I look to the stars whenever I need to relax. I look to them when everything else is changing and when I just don’t know what I am supposed to do. My whole life I have looked up to the grandness of the universe to see something beautiful. No matter what changes over time, I am always able to look up and know that they will be there, no matter what.
You were eighteen. Barely eighteen. Only in college a month or so, but so ready to take on the world.
Four pages on something you love.
That was what she assigned the class. You were excited. You lived for this, this chance to talk about what you loved. You were ready to go instantly.
You loved them. You still do. But still, it seems such a sophomoric idea. Before life became too busy to look into the grandness of space. Before the winters became too cold to spend time outdoors. Before you had so much on your mind that you began forgetting to look up, you young thing, you loved the stars.
You wrote of high school. Of friends that you haven’t seen in months and of places and homes that now belong to someone else. Someone else is crying on those rooftops, under the stars. Someone else is pulling over, seeing the night sky from the driver’s seat for the first time. Nervous kisses are transpiring in the shadows, goodbyes are being whispered, memories forged.
It is my first weekend at Champlain College, the first couple pages of the next chapter of my life. It’s cold but I can see the lights of Burlington down the street. I don’t know what is coming in the next couple weeks or months or years.
You are young. You will soon become busy. But they are still there. They watched you grow, they followed you here. They will remember, even if you don’t.
Months pass. They are there, watching and waiting. As your first year ends, you take a night to let it sink in. You and your friends are on the roof of your college dorm, recapping the year. You are wishing things won’t change. They will. You will too. The stars are glimmering above you, blinking and suggesting that it will all work out. You lay back. You believe them.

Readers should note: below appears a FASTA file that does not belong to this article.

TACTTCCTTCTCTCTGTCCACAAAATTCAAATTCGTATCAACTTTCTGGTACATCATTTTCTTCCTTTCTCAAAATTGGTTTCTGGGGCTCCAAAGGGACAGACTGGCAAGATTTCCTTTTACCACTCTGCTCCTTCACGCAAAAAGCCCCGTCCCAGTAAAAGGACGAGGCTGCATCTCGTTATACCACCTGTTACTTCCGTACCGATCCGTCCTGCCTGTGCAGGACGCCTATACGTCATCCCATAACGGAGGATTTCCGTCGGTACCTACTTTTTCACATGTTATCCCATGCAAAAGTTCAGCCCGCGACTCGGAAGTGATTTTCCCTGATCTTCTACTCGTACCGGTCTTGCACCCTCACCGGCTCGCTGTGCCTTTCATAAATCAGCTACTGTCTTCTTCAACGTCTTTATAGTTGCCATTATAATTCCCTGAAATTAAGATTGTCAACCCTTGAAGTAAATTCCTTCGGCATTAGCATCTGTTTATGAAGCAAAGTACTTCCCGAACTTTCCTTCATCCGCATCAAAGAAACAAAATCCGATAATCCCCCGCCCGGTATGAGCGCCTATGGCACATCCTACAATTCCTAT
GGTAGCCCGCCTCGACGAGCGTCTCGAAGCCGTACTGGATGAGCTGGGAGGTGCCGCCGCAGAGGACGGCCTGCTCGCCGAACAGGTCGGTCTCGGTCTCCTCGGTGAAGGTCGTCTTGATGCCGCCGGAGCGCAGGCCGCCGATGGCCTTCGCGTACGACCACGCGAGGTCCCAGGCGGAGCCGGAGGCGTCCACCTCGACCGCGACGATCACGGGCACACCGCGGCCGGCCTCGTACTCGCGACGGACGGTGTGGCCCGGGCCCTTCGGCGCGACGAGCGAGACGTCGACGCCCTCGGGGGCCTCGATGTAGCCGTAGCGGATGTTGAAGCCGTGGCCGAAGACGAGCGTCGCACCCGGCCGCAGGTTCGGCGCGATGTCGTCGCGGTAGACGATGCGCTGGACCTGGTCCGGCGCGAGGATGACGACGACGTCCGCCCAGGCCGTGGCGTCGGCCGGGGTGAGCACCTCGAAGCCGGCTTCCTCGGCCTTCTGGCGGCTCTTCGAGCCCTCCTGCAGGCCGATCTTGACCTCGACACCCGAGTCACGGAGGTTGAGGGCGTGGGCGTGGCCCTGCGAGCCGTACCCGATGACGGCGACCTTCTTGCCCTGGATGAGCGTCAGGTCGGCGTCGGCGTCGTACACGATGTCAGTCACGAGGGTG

More months pass. Years. Europe beckons. You go alone, but the stars are still there. They follow from country to country, sparkling down, providing a feeling of safety. Of home. The Maryland sky. The Burlington sky. The Amsterdam sky. Your sky. Your stars.
Tonight you are just about home. “Home”. Your apartment. Graduation is in two months. It is bitterly cold outside, far too cold to linger, but you do anyway. The sky hasn’t been this clear in a long time. The stars, they’ve been patient. Pausing, you turn around, glancing at the house across the street. The roof. The roof where you leaned back, what feels like a lifetime ago. You leaned back and you believed in the stars. Tonight the roof is empty. But the sky is not. They were right, it has all worked out.
I know that I have already made a few great friends and that I am going to have an exciting adventure ahead of me. I know that I am scared of what is to come, but that hopefully this is where I will figure out more of who I am and what I am supposed to do.
You have great friends. You have had hundreds upon thousands of exciting adventures since you lay on that roof. You have been scared. You have been busy. You have loved and lost and loved again. You are figuring out who you are. You are figuring out what you’re supposed to do.
Most importantly, I know that even in this new place, hundreds of miles from my home and the people I love, I can still see the stars.
Most importantly, you remembered the stars.